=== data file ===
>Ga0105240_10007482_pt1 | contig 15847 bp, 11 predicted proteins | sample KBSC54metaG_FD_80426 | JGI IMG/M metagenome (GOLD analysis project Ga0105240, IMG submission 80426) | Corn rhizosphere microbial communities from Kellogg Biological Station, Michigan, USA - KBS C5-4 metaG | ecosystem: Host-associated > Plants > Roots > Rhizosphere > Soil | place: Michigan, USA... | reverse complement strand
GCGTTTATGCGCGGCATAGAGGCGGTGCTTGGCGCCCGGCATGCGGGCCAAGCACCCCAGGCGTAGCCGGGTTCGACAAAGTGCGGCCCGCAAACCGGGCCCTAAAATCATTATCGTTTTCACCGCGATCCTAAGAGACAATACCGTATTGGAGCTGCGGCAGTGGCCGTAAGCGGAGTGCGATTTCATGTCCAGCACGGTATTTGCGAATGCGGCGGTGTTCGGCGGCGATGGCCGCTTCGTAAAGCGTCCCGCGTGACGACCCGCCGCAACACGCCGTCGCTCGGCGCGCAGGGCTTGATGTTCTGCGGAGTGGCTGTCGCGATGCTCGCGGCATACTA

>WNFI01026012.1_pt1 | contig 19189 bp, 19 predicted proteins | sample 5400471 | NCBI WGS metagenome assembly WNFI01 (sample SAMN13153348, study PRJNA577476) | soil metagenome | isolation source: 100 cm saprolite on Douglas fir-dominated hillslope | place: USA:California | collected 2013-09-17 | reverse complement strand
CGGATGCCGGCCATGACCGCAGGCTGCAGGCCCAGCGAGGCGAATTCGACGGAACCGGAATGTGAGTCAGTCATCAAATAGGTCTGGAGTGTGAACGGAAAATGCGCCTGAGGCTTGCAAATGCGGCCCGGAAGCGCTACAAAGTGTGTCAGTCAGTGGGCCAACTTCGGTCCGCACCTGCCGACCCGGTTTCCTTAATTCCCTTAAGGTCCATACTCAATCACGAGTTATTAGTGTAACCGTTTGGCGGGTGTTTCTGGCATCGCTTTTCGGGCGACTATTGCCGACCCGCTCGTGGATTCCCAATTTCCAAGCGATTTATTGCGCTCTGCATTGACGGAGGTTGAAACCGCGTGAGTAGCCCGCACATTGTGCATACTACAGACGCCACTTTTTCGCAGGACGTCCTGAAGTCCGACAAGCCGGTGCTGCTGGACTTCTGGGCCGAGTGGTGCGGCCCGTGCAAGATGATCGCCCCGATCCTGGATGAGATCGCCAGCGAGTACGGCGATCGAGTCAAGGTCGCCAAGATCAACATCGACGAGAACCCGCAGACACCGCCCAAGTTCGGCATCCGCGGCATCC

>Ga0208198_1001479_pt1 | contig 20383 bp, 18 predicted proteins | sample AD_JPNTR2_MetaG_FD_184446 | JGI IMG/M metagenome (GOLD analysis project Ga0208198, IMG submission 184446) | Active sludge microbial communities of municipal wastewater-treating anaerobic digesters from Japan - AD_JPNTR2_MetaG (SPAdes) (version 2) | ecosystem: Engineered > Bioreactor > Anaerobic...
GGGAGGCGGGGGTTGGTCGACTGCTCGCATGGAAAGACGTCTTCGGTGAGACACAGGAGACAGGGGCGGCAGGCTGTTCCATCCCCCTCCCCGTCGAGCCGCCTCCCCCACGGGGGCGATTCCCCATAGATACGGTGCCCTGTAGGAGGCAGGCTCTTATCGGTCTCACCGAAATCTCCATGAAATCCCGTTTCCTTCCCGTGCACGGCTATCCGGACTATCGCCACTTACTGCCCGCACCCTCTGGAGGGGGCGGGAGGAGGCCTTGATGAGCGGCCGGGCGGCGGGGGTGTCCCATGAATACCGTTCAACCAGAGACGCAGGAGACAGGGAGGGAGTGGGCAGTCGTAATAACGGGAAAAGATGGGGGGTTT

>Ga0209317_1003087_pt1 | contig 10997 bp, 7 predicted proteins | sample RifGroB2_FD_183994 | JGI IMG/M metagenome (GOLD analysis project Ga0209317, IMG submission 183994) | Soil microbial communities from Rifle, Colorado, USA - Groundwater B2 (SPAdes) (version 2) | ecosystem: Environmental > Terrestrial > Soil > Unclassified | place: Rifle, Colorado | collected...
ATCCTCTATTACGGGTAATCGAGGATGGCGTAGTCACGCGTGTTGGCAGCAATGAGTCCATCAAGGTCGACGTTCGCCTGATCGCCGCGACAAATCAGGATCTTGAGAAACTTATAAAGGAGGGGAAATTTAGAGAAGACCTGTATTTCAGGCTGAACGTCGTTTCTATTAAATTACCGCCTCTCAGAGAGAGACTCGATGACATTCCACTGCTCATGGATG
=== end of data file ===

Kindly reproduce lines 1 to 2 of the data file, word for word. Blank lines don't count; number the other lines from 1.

>Ga0105240_10007482_pt1 | contig 15847 bp, 11 predicted proteins | sample KBSC54metaG_FD_80426 | JGI IMG/M metagenome (GOLD analysis project Ga0105240, IMG submission 80426) | Corn rhizosphere microbial communities from Kellogg Biological Station, Michigan, USA - KBS C5-4 metaG | ecosystem: Host-associated > Plants > Roots > Rhizosphere > Soil | place: Michigan, USA... | reverse complement strand
GCGTTTATGCGCGGCATAGAGGCGGTGCTTGGCGCCCGGCATGCGGGCCAAGCACCCCAGGCGTAGCCGGGTTCGACAAAGTGCGGCCCGCAAACCGGGCCCTAAAATCATTATCGTTTTCACCGCGATCCTAAGAGACAATACCGTATTGGAGCTGCGGCAGTGGCCGTAAGCGGAGTGCGATTTCATGTCCAGCACGGTATTTGCGAATGCGGCGGTGTTCGGCGGCGATGGCCGCTTCGTAAAGCGTCCCGCGTGACGACCCGCCGCAACACGCCGTCGCTCGGCGCGCAGGGCTTGATGTTCTGCGGAGTGGCTGTCGCGATGCTCGCGGCATACTA